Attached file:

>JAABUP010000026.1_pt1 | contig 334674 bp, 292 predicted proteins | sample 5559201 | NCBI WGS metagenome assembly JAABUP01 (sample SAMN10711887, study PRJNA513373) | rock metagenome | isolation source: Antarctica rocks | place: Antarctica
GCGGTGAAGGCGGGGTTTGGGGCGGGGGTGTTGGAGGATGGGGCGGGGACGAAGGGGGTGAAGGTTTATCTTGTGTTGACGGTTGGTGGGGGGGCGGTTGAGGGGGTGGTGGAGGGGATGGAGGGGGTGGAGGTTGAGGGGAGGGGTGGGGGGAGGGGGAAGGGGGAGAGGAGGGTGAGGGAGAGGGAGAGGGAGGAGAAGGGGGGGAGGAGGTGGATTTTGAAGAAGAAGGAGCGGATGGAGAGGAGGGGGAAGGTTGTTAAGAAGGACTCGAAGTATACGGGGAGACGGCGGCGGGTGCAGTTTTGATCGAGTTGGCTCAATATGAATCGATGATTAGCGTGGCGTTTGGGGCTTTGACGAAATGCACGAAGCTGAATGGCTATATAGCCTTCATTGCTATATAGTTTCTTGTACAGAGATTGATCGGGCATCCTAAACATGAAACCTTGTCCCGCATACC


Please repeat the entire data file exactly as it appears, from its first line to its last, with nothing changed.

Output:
>JAABUP010000026.1_pt1 | contig 334674 bp, 292 predicted proteins | sample 5559201 | NCBI WGS metagenome assembly JAABUP01 (sample SAMN10711887, study PRJNA513373) | rock metagenome | isolation source: Antarctica rocks | place: Antarctica
GCGGTGAAGGCGGGGTTTGGGGCGGGGGTGTTGGAGGATGGGGCGGGGACGAAGGGGGTGAAGGTTTATCTTGTGTTGACGGTTGGTGGGGGGGCGGTTGAGGGGGTGGTGGAGGGGATGGAGGGGGTGGAGGTTGAGGGGAGGGGTGGGGGGAGGGGGAAGGGGGAGAGGAGGGTGAGGGAGAGGGAGAGGGAGGAGAAGGGGGGGAGGAGGTGGATTTTGAAGAAGAAGGAGCGGATGGAGAGGAGGGGGAAGGTTGTTAAGAAGGACTCGAAGTATACGGGGAGACGGCGGCGGGTGCAGTTTTGATCGAGTTGGCTCAATATGAATCGATGATTAGCGTGGCGTTTGGGGCTTTGACGAAATGCACGAAGCTGAATGGCTATATAGCCTTCATTGCTATATAGTTTCTTGTACAGAGATTGATCGGGCATCCTAAACATGAAACCTTGTCCCGCATACC